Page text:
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#2: The Adjustment Process Part Two: Replacing the Infrastructure

The second big change I remember was all of a sudden the infrastructure I had taken for granted was not there anymore. The two things that hurt me most were firstly research and secondly legal.

Because of the nature of my former job I was heavily dependent on research; Deutsche Bank had more research than you could ever imagine, and so if I wanted information on a country, a company, an industry, or a peer group, somebody somewhere would have it and I would just go and get it. All of sudden now I had two choices: either do it myself or pay someone else to do it, and that hurts! The other, as I said, was legal. Again because of the job I used to review rafts of legal documentation; now all of a sudden I had to trust my paralegal skills or pay a lawyer to do it for me, and that hurts even more because lawyers are not cheap!

So you have to figure out how you plug all those gaps in your infrastructure that you have been so dependent on in your career so far. Nowhere is this more painful for somebody like me than in the world of IT. There is a well-known oxymoron – the IT help desk – which is up there with “military intelligence”, “customer service”, and “business ethics”. All of a sudden if you have a situation where your printer won’t listen to your computer, or it decides that today is the day it prints in Egyptian for fun, or it won’t print in a straight line, or your computer just hangs there and does nothing, who are you going to phone? If reliable IT is going to be important to you in your new role, then you may want to consider some form of maintenance agreement with a local service provider. It can get quite fraught if you need to print something off to take to a client or a prospect and you can’t do it!

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#1: The Adjustment Process Part One: Working from home

The first thing I would like to share with you is the adjustment process, which I remember I went through back in 2001. It is quite a huge change, moving from working from a big institution to working for yourself, even if it is to be yourself plus others. One key part of the adjustment is linked to whether you engineered your own departure or it was engineered for you. Depending on what is happening to you at this moment in time some of these adjustments might strike a chord with you.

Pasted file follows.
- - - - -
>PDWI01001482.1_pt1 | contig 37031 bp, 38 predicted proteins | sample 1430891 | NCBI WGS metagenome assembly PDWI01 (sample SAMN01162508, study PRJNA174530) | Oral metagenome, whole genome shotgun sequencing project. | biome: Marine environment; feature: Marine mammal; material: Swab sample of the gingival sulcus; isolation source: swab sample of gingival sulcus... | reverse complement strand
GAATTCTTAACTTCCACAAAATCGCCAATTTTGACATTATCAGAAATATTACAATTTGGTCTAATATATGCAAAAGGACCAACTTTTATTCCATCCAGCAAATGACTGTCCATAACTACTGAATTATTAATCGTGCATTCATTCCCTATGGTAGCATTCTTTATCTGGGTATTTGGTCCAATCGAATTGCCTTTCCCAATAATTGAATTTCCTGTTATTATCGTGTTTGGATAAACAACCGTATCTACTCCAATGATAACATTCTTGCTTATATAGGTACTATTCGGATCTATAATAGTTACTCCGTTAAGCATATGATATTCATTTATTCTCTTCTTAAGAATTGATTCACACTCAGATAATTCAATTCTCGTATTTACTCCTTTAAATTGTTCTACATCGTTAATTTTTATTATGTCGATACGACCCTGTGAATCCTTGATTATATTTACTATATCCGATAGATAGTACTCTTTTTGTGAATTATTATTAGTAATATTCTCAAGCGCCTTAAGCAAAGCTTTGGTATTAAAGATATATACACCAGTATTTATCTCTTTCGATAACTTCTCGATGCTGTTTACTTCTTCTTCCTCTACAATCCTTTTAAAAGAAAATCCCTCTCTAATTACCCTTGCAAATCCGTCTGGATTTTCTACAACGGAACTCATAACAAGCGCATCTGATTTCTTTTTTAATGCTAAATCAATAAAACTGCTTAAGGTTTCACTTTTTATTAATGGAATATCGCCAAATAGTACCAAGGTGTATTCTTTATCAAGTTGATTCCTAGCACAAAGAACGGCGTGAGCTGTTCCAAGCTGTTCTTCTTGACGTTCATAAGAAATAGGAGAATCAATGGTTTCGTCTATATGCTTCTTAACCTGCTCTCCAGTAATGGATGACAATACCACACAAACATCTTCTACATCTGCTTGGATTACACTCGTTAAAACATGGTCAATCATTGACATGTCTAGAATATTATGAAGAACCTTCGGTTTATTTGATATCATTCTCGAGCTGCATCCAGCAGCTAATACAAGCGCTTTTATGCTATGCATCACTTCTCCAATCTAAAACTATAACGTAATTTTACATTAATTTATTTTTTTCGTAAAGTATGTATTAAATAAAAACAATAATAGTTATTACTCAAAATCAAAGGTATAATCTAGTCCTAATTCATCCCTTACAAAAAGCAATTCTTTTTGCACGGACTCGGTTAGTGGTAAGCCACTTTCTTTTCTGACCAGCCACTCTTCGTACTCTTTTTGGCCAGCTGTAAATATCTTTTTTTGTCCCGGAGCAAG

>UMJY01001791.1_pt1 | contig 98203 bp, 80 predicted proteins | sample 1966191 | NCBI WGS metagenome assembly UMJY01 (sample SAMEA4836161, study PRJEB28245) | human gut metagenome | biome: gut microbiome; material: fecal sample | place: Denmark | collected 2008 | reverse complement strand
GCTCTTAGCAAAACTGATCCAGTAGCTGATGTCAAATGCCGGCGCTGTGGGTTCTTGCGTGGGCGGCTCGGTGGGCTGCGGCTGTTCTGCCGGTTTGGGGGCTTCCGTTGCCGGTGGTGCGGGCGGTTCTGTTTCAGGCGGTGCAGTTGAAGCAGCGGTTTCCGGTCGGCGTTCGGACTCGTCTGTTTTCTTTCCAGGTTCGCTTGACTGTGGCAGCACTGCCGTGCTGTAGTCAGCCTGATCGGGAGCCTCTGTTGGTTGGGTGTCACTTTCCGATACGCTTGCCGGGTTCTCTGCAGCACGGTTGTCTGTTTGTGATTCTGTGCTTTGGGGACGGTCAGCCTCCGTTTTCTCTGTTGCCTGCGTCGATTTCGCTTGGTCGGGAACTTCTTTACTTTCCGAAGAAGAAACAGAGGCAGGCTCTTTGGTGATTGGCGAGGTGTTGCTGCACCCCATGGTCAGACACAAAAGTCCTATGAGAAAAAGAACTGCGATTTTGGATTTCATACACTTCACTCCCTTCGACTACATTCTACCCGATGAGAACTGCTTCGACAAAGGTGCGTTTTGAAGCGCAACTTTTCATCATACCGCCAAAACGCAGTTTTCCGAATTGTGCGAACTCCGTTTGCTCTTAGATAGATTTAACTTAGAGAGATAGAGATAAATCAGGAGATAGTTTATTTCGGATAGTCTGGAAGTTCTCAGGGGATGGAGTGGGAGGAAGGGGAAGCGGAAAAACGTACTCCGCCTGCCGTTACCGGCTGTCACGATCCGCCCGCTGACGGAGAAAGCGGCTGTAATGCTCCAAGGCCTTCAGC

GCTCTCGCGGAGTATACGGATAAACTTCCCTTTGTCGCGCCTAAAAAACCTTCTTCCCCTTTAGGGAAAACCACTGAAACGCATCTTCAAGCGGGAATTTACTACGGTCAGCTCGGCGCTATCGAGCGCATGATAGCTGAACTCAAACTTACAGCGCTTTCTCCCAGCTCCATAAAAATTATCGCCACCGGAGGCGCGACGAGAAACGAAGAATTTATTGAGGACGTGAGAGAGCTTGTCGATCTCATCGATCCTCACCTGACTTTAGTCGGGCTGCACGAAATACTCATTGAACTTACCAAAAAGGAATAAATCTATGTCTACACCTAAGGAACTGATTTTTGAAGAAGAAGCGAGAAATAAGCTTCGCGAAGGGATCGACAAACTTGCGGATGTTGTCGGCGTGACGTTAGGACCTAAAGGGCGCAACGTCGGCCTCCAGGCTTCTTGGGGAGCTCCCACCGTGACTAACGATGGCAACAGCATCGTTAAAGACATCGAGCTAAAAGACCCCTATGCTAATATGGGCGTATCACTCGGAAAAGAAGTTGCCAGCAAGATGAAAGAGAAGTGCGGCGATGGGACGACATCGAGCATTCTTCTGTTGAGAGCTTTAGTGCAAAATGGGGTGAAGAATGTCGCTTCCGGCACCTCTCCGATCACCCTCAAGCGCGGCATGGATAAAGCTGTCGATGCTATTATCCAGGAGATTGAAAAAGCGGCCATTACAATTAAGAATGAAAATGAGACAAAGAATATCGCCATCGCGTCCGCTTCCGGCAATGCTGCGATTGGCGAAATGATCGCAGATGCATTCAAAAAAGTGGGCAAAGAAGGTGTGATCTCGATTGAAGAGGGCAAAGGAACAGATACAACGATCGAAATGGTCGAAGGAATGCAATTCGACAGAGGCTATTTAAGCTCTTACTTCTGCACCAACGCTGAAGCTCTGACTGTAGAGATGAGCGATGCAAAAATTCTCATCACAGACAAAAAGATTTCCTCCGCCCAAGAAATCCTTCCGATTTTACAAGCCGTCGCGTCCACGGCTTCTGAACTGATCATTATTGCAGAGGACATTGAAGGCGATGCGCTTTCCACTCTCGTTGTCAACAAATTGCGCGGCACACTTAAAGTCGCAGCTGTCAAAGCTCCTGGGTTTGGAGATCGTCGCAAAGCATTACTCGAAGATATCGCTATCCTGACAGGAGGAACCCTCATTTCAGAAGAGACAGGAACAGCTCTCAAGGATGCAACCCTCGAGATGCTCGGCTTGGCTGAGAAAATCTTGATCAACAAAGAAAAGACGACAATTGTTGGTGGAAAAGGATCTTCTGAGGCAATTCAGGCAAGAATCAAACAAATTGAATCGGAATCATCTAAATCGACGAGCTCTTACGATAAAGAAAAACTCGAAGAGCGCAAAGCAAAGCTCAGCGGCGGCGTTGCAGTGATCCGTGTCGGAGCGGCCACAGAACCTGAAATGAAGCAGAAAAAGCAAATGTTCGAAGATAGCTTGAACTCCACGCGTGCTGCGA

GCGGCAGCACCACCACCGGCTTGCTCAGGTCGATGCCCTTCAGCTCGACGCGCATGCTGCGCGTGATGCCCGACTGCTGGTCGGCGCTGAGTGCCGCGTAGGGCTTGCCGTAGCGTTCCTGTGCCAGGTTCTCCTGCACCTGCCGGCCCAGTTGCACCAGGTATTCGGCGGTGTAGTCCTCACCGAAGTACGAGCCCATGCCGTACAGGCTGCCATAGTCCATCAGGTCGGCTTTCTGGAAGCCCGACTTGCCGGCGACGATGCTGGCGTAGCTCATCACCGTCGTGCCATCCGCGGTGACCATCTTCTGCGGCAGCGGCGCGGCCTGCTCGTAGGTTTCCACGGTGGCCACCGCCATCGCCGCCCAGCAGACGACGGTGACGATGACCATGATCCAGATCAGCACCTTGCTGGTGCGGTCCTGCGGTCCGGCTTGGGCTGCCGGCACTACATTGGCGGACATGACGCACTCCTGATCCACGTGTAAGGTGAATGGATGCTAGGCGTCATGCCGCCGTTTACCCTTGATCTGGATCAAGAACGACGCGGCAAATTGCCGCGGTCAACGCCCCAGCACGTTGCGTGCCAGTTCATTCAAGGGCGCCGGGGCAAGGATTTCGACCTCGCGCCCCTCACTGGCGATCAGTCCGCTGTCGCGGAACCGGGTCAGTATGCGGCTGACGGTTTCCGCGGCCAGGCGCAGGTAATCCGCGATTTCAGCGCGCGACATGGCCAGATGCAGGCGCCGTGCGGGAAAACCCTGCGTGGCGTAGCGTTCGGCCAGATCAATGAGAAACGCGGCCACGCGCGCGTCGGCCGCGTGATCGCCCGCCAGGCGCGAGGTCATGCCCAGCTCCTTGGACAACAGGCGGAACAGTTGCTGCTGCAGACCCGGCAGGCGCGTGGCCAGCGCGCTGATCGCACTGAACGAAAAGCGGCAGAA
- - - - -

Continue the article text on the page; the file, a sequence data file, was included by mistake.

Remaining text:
I am not going to dwell on these as they are now fading memories for me; they have been eclipsed by other more exciting events. The first one is the whole issue of working from home, which is where most people start – they don’t usually go out and rent an office, studio or workshop. I was used to working from home because of the nature of the job in my later years at Deutsche Bank; I was out of the country three weeks out of four and was conditioned to working from home before and after trips, particularly as
I am not very good at getting off the redeye flight and performing effectively. I am pretty much a wimp and I can’t cope with sleep deprivation; by lunchtime it’s like I have been hit by a truck!

But I am much better going home, getting a couple of hours sleep, getting back in the right time zone, doing a bit of work and then on day two getting back into the swing of it rather than going into the office and being a superhero; it just does not work for me.

As Clint Eastwood would say before he shot people: “a man has got to know his limitations” and I knew what mine were!

So I was used to working from home and I was quite disciplined; I did not lapse into watching daytime TV unless it was golf (my Achilles heel), and then I could get the siren call of the TV. But there is a huge difference between doing it for the odd day here and there and it becoming a way of life.

As I said, not many people go out on day one and decide that they need an office, a studio a workshop, or whatever it may be; they start from home and figure out “what is what” so there is quite a significant transition from being in a buzzy office environment where you have noise, chatter, gossip and everything else going on, to being in a more tranquil setting at home.
When I started my wife was (and still is) a school teacher and my kids were at secondary school, and they all went out together in the morning at 7:30; the earliest back was around 5:30 in the evening. During that time the only interruption, (we live at the end of a quiet cul-de-sac) was the postman who used to pitch up at around 11 o’clock. I felt like an old man on neighbourhood watch, as, if he had not appeared by 11:30 I would peer through the curtains thinking “has he fallen off his bike?” and wondering whether he was alright. I needed to get out more!

It dawns on you, particularly if you are a gregarious animal and you like social interaction, that the only person who can do something about it is you; you can’t sit at home fretting about it.

At the same time you notice that the phone does not ring as much, you don’t get as many text messages or emails and the only post you get is either bills or junk!